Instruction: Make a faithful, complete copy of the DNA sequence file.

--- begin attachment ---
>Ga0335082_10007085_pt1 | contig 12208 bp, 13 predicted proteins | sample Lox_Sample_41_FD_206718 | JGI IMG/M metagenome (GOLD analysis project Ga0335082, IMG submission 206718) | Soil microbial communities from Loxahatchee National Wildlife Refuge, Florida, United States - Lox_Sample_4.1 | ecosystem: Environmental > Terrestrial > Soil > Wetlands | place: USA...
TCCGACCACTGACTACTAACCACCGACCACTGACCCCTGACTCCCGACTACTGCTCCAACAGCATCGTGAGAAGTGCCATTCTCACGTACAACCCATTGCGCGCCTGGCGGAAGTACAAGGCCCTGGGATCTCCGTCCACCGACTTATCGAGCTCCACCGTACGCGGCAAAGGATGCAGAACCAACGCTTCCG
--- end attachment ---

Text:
>Ga0335082_10007085_pt1 | contig 12208 bp, 13 predicted proteins | sample Lox_Sample_41_FD_206718 | JGI IMG/M metagenome (GOLD analysis project Ga0335082, IMG submission 206718) | Soil microbial communities from Loxahatchee National Wildlife Refuge, Florida, United States - Lox_Sample_4.1 | ecosystem: Environmental > Terrestrial > Soil > Wetlands | place: USA...
TCCGACCACTGACTACTAACCACCGACCACTGACCCCTGACTCCCGACTACTGCTCCAACAGCATCGTGAGAAGTGCCATTCTCACGTACAACCCATTGCGCGCCTGGCGGAAGTACAAGGCCCTGGGATCTCCGTCCACCGACTTATCGAGCTCCACCGTACGCGGCAAAGGATGCAGAACCAACGCTTCCG